The true story of the last ship to carry enslaved people to America, the remarkable town its survivors founded after emancipation, and the complicated legacy their descendants carry with them to this day—by the journalist who discovered the ship’s remains.
The gripping and affecting book tells several stories, and Raines deftly weaves them into a tight, propulsive narrative ... Raines’ narrative shines as the story reaches the present day ... The book feels especially timely when Raines assesses the controversies that continue to surround the Clotilda.
... perceptive ... This story from long ago puts into context what the new spate of lawlessness in the US is all about. Raines tells a tale of racism and greed. Anyone who imagines that attempting to circumvent democracy is a new thing has forgotten the civil war ... For many, one suspects, the most enlightening part of this sad saga occurs at the start. Some who have heard of the direct involvement of Africans in the Atlantic slave trade have suspected apologists’ propaganda. True, as with today’s drug trade, without a lucrative market among Arabs, Europeans and Americans, slavery would have collapsed much sooner. But there is no exaggerating the extent to which the rulers of Dahomey were involved in capturing fellow Africans for both enslavement and sacrifice. Its victims are estimated in the hundreds of thousands.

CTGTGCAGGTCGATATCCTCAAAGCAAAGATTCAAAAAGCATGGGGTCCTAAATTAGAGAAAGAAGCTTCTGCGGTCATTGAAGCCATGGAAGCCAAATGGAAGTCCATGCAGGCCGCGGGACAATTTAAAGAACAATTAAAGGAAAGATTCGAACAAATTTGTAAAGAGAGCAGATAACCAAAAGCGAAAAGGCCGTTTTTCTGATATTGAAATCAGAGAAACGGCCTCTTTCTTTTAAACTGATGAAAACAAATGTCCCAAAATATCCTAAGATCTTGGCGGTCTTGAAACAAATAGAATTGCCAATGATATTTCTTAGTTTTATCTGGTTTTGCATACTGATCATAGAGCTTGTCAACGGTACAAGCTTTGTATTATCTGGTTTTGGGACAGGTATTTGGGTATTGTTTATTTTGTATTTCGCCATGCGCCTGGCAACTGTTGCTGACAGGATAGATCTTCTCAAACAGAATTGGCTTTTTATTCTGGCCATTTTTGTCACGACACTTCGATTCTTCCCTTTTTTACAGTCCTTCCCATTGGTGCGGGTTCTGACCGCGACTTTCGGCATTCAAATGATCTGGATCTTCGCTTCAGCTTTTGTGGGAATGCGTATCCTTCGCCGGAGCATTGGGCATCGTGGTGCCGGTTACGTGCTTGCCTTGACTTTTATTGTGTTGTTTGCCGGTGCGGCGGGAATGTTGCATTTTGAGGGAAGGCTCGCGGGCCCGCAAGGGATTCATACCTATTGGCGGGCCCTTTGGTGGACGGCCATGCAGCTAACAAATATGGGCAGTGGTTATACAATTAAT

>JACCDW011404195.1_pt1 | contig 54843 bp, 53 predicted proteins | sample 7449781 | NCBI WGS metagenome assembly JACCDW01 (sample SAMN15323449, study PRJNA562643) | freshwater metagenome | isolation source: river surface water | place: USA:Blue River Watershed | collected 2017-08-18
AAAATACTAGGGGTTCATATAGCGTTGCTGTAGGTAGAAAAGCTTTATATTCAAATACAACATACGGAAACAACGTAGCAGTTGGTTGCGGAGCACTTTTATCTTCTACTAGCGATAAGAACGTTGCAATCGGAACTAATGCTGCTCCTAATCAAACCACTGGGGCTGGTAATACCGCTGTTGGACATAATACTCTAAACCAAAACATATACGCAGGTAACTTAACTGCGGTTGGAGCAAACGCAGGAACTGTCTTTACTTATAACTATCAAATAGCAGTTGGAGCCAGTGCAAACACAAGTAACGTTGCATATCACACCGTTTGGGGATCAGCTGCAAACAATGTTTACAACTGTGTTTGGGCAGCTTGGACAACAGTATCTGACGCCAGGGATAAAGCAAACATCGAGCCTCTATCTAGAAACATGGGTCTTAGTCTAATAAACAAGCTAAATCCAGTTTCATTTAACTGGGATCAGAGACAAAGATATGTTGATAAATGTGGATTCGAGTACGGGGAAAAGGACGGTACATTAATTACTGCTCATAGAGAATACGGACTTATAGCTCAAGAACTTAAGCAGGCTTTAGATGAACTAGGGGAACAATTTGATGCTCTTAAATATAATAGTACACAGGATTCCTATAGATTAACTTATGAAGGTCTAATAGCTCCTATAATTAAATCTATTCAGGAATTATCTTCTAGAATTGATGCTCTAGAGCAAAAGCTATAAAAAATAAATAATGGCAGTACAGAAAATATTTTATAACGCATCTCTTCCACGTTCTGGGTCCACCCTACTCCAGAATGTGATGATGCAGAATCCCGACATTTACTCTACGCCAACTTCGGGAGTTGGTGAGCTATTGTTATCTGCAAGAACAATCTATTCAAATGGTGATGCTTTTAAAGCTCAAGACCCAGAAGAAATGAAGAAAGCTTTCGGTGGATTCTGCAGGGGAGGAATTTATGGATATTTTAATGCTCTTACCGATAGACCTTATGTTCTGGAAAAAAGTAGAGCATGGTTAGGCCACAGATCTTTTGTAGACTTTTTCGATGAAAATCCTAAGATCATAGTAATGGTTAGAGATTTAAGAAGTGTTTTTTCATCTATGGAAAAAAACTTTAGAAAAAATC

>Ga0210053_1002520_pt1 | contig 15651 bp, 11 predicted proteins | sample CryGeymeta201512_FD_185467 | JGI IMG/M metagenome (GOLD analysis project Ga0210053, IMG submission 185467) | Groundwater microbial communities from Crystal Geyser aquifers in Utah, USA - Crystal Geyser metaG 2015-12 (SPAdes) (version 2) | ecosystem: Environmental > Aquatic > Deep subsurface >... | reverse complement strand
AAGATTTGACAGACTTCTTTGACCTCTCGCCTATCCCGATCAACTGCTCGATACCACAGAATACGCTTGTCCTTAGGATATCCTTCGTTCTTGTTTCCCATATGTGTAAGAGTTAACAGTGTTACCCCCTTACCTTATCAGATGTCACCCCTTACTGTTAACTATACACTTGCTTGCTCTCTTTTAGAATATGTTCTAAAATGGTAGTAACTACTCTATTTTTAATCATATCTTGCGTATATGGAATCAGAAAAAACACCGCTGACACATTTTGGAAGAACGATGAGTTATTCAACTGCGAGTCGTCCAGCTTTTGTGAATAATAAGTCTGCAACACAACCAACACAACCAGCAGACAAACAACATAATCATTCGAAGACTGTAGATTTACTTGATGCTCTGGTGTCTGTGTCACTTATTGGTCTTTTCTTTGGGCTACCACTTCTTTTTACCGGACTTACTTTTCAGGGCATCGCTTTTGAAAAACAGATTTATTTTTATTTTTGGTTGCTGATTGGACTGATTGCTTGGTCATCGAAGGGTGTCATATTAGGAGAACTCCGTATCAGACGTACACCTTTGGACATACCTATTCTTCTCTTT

The book makes some missteps ... What distinguishes Raines’s book is not only the story of that discovery, but also his perspective as a river guide in the Mobile-Tensaw Delta ... Raines vividly conjures the watery landscape into which the Africans stepped, an alligator-filled swamp once thick with canebrake, now transformed by hydroelectric dams. Knowledge of these waterways also led Raines to locate the Clotilda in a place previous searchers had ignored ... Clearly, the story of the last slave ship is still far from over, and the 'extraordinary reckoning' hinted at by Raines’s subtitle has barely begun.